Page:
Residential Brokerage Commissions - A Seismic Shift?

15 November 2023 | Applicable law: US | 3 min read

Several days ago, a class action lawsuit (March vs Real Estate Board of New York et al.) was filed against the Real Estate Board of New York (REBNY) and over a dozen other real estate brokerages operating in New York City. The lawsuit comes on the heels of a similar case (Sitzer et al. vs. National Association of Realters et al.) filed in the State of Missouri against the National Association of Realtors (NAR) and other brokerage firms, in which the jury issued a late October 2023 ruling for the plaintiffs. 

Why is this important, you might ask? At stake is the brokerage commission system that is commonplace in most residential transactions throughout the United States. In most jurisdictions nationwide, the default practice in residential arms-length transactions is that the seller of real property will (at closing) pay the seller's broker a commission of between 5-6% of the purchase price, which is then split between the seller's broker and the buyer's broker, in exchange for access to the Multiple Listing Service (MLS), the most sought-after database used by the largest and most reputable brokerage firms to market properties for sale. However, consumers have recently begun to question whether this practice serves their best interests, and the seller in the Sitzer case eventually filed a class action lawsuit in a Kansas City court on behalf of sellers who had recently sold their homes via the aforementioned practice. A jury ultimately found that NAR and the other defendants colluded to artificially inflate commissions under the industry rule requiring commission splits in exchange for access to the MLS, and awarded significant damages in the amount of $1.8 billion, which may be trebled under U.S. anti-trust laws to $5.4 billion.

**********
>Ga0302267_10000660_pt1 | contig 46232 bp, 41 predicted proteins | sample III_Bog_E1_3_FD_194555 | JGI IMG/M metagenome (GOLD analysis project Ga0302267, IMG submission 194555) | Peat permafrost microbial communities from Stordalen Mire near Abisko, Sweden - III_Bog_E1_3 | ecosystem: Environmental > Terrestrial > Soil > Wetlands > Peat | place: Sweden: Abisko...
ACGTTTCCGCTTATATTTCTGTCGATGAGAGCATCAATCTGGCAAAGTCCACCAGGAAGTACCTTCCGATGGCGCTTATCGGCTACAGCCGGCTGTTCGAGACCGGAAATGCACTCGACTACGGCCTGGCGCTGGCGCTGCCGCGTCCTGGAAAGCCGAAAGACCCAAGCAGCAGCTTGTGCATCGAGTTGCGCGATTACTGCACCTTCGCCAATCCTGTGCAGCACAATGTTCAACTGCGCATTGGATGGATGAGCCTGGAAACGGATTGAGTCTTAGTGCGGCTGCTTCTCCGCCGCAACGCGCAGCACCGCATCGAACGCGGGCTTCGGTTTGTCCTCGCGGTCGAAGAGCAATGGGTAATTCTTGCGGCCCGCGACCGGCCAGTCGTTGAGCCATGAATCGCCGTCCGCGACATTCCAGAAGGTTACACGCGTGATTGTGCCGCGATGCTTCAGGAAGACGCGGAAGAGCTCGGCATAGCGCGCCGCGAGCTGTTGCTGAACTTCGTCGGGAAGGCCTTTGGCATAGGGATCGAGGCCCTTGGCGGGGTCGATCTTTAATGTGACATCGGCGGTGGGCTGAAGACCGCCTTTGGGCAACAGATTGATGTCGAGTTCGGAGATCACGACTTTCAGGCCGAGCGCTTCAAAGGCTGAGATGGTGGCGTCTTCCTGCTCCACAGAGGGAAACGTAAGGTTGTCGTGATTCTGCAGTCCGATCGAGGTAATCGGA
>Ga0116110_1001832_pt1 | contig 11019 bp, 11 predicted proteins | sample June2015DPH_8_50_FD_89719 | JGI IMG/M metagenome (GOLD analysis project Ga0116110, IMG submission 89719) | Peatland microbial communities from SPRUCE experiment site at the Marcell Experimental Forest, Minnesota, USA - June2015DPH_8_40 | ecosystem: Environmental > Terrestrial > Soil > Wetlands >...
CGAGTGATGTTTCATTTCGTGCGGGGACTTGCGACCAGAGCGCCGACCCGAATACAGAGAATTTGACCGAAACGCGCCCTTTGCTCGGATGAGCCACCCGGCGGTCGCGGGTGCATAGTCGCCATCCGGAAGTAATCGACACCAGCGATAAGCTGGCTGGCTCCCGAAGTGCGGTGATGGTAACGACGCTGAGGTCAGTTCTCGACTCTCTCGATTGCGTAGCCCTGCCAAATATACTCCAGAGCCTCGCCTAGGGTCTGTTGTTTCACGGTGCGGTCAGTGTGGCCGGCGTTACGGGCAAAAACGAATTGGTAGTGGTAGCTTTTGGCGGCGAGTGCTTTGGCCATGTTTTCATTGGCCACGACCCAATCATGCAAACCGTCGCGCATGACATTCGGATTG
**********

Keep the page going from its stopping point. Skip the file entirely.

What does this mean for most sellers and buyers of residential real estate in the U.S.? For the moment, perhaps not much. As expected, the Sitzer ruling was immediately appealed, and it is likely to be several years before that case is resolved. We further expect to see a deluge of similar actions across the country, which has already begun with cases such as the March/REBNY action. The U.S. Justice Department is also said to be following developments closely. If Sitzer is upheld and additional cases are also decided in favor of the plaintiffs, however, this could result in a seismic shift in the manner in which commissions are negotiated and paid on the residential side, beginning with the decoupling of commissions that are paid to the sell-side and buy-side brokers. 

The real estate industry is already responding to these developments. REBNY has announced that beginning in January of 2024, it is adopting new rules being implemented in the Universal Co-Brokerage Agreement, which governs REBNY and the Residential Listing Service in New York City. As per the new rule, "…offers of compensation to the buyside broker [must] originate directly from the Seller/Owner. Listing Brokers will no longer be permitted to make the offer of compensation to the buyside broker – even if it is on the Seller's or Owner's behalf. Additionally, Listing Brokers will no longer pay the buyside compensation."[1] If the various cases making their way through court systems are successful, such decoupling of brokerage commissions could become standard practice in many jurisdictions.

Put simply, as is often already the case on the commercial side, sellers in residential transactions will be able to negotiate directly with the buyer's broker regarding the commission owed by the seller to the buyer's broker at closing. Agents could become incentivized to compete with each other for commissions, resulting in a fee structure that is more in line with the fee structure found in other markets across the world (e.g., the United Kingdom, Australia), where a 1-2% commission is the norm. This could also threaten the viability of the MLS and other exclusive listing services in various jurisdictions. In certain scenarios, sellers could perhaps even successfully shift the buy-side commission to buyers. The fallout, and whether this will result in lower closing costs for sellers, remains to be seen, however.

If you are contemplating selling or purchasing real property in the future, please do not hesitate to reach out to your Withers attorney to discuss this timely topic.

This document (and any information accessed through links in this document) is provided for information purposes only and does not constitute legal advice. Professional legal advice should be obtained before taking or refraining from any action as a result of the contents of this document.


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